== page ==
The 1979 Pontiac Trans Am T/A 6.6 is a rare car, just were 1,107 built, however this one remains essentially brand new with just 110 miles on the odometer. The carpets still have the original plastic covering from the factory, and it still has its window sticker, sun visor sleeve, and build sheets.
Car and Driver Magazine would give the “Best Handling Car of 1979” award to the ’79 Pontiac Trans Am T/A 6.6, and period dyno tests by the NHRA rated the output of the T/A 6.6 Pontiac 400 V8 at 260 to 280 (net) horsepower. Considerably more than the 220 hp claimed by Pontiac.
Fast Facts – The 1979 Pontiac Trans Am T/A 6.6
- The 1979 Pontiac Trans Am T/A 6.6 is a car that was almost never made, it owes its existence to a decision to stockpile the high-performance 400 cubic inch Pontiac V8 after it was discontinued in 1978.
- The Trans Am was a special higher-performance version of the Pontiac Firebird that first appeared in 1969. The Firebird had been developed to challenge the likes of the Ford Mustang and the Chevrolet Camaro.
- The “Trans Am” name comes from the racing series by the same name created by the SCCA in 1966, the original name was the “Trans-American Sedan Championship.” Races were held across America, in Canada, and in Mexico.
- The 1979 Pontiac Trans Am T/A 6.6 is powered by a 400 cubic inch (6.6) liter Pontiac V8 producing a claimed 220 bhp at 4,000 rpm and 320 lb ft of torque at 2,800 rpm. It was hailed for its handling and performance ability, and it remains a highly desirable late-70s muscle car.
The Firebird Trans Am
The Trans Am was first released in 1969 as a high-performance version of the Pontiac Firebird, which had been released two years earlier in 1967 to compete with pony cars like the Mustang, Camaro, and Cougar.
In order to turn a Firebird into a Trans Am, Pontiac would add a slew of upgrades to the suspension and drivetrain, with further changes to the bodykit and appearance.
Pontiac named the Trans Am after the Trans-American Sedan Championship, a new racing series developed by the SCCA starting in the year 1966. Despite the use of the name, the Pontiac Firebird Trans Am didn’t initially compete in the series as its smallest available engine was still too large for the 5.0 liter limit to qualify.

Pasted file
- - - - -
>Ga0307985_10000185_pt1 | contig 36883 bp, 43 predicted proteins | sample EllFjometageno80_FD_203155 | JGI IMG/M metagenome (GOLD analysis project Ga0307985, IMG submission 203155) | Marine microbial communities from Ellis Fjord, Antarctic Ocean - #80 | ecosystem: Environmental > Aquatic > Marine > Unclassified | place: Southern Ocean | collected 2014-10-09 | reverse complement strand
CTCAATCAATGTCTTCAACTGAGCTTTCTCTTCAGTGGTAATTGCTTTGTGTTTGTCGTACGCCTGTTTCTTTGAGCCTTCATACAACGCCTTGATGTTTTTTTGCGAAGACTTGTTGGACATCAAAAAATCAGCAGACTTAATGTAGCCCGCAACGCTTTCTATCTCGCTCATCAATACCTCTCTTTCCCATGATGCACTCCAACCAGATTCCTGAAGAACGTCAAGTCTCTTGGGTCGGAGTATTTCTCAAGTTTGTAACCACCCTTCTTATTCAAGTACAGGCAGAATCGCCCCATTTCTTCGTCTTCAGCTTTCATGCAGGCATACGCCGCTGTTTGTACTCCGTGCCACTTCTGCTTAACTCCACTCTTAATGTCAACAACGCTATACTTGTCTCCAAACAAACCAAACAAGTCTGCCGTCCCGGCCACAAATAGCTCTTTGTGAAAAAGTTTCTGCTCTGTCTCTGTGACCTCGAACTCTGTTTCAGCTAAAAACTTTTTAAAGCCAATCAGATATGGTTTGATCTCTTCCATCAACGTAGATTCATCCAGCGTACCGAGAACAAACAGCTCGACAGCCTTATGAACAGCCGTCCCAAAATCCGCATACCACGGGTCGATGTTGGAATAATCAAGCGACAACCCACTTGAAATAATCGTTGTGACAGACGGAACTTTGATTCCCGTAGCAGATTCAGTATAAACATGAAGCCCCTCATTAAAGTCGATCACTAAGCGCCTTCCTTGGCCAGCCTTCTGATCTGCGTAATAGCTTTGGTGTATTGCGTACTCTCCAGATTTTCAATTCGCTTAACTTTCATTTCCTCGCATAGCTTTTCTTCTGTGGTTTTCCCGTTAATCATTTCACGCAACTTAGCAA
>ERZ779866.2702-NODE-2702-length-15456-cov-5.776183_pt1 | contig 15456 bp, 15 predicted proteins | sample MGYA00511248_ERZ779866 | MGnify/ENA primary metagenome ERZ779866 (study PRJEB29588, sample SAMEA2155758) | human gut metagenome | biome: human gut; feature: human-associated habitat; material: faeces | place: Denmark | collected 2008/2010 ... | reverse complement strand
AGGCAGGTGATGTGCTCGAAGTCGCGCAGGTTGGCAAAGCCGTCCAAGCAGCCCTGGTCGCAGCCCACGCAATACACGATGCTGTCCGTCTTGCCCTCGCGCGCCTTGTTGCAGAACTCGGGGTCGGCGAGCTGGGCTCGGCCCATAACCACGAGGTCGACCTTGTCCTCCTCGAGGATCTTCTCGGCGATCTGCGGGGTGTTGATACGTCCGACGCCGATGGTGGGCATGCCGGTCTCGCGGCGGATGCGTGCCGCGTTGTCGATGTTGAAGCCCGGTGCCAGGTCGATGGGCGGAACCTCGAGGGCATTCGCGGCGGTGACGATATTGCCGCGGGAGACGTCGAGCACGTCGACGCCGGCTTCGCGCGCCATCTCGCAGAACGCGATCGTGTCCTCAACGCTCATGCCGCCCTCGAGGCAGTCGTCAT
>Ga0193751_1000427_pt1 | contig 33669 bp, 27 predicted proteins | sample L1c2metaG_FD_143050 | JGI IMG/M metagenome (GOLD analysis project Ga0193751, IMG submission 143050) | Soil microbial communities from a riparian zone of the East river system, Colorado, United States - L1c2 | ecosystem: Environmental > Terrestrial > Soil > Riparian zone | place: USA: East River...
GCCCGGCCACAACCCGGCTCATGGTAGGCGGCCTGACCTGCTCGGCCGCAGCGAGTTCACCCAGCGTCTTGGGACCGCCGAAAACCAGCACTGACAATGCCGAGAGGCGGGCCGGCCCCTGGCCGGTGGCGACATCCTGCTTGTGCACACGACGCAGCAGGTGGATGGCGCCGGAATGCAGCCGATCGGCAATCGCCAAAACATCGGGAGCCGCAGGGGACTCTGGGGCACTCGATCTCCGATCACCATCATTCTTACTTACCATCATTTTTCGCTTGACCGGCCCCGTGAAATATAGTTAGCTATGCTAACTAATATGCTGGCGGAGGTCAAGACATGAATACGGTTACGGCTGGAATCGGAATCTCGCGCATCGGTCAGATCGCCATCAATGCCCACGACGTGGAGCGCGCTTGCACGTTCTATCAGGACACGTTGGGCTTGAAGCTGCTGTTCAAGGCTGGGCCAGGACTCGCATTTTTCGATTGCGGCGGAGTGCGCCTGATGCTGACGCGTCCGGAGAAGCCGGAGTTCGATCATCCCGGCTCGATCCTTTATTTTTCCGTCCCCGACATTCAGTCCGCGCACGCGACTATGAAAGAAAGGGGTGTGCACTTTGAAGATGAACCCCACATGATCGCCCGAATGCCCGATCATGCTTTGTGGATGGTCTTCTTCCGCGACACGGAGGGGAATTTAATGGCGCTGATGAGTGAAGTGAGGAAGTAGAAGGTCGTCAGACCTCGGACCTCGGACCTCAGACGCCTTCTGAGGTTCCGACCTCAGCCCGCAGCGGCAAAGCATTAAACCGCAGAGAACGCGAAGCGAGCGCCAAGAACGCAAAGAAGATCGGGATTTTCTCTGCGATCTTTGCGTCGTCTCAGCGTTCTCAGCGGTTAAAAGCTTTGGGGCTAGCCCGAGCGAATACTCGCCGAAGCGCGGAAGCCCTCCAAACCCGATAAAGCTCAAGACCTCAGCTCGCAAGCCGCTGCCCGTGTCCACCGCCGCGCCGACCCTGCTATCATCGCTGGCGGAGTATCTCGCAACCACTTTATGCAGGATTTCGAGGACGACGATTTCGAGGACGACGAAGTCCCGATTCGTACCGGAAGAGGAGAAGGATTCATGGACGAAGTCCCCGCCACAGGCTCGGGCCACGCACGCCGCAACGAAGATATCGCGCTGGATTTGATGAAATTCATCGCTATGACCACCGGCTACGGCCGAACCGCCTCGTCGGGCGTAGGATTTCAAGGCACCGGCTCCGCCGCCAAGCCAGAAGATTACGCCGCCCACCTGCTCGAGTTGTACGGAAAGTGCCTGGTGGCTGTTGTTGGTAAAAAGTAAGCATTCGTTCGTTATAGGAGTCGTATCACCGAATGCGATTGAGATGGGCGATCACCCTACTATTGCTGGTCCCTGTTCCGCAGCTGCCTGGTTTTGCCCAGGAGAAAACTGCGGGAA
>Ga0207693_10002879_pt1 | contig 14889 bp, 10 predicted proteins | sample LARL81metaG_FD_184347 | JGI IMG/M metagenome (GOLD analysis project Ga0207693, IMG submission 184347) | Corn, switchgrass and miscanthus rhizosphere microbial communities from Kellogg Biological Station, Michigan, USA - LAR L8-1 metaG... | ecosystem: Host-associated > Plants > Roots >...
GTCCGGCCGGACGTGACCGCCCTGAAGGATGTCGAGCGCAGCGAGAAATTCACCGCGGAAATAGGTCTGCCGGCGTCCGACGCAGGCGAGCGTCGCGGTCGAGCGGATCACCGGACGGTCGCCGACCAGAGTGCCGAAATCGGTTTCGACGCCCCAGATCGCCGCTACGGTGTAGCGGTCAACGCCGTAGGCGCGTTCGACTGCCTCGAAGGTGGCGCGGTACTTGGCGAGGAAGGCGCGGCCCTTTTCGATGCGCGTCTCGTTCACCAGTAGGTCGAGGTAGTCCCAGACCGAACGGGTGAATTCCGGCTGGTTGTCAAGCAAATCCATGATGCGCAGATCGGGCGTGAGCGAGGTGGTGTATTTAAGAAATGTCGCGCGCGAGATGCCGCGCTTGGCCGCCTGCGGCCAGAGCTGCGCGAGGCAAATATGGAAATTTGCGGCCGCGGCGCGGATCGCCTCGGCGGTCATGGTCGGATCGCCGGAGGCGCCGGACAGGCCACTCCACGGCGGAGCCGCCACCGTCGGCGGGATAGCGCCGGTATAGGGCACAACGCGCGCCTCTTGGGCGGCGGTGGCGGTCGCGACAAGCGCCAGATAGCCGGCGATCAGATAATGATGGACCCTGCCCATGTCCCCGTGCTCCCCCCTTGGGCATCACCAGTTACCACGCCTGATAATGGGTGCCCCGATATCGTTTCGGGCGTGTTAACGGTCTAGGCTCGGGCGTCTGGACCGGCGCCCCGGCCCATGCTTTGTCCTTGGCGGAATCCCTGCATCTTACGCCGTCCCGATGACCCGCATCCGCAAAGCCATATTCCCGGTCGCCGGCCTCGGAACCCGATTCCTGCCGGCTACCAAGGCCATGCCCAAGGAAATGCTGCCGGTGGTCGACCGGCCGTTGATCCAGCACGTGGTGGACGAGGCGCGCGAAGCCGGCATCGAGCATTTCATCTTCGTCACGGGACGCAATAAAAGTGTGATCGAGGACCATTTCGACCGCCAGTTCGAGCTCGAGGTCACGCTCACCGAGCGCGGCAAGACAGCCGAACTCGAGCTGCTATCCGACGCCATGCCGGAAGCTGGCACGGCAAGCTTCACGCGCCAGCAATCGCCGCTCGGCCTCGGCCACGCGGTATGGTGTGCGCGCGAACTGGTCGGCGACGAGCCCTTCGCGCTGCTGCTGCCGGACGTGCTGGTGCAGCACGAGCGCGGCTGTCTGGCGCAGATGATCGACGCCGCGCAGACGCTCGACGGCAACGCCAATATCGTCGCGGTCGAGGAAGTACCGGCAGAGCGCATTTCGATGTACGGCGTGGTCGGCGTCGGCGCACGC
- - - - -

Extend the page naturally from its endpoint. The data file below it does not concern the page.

Trans Am – A 1970s Legend
The Trans Am would become an American cultural touchstone in the 1970s, thanks to both its wild looks and its performance. Unusually for a pony car of the era it handled well, so well in fact that it famously won the “Best Handling Car of 1979” award from Car and Driver, irking many imported European sports car manufacturers.
Pontiac would keep the Trans Am in production over four generations between 1969 and 2002. It was used as the Official Pace Car for the 1979 Daytona 500, the 1980 Indianapolis 500, and for the 1981 Daytona 500.
Today the Trans Am demands a premium over standard Firebirds, and the iconic 1970s and 1980s-era Trans Ams are becoming more and more collectible within the wider classic car community.
The 1979 Pontiac Trans Am T/A 6.6 Shown Here
The car you see here is almost certainly the lowest mileage and most original 1979 Pontiac Trans Am T/A 6.6 in the world. It has just 110 miles on the odometer and as mentioned in the introduction, the carpets are still covered with protective plastic from the factory.
The 1979 T/A 6.6 was only available with the Borg-Warner Super T-10 4-speed manual transmission and the WS6 Handling Package. These features combined made the car one of the best handling Trans Ams up until that point in history.
This car is also accompanied by its original purchasing documents, a copy of the MSO, the original window sticker, the owner’s manual and sun visor sleeve, a 1979 Pontiac dealer brochure, GM license plate bracket, warranty brochure, and even the Delco radio manual.
Mecum will be offering this car at their Glendale Auction in mid-March, at the time of writing there’s no price guide listed, and you can click here if you’d like to read more about the car or register to bid.
Images courtesy of Mecum
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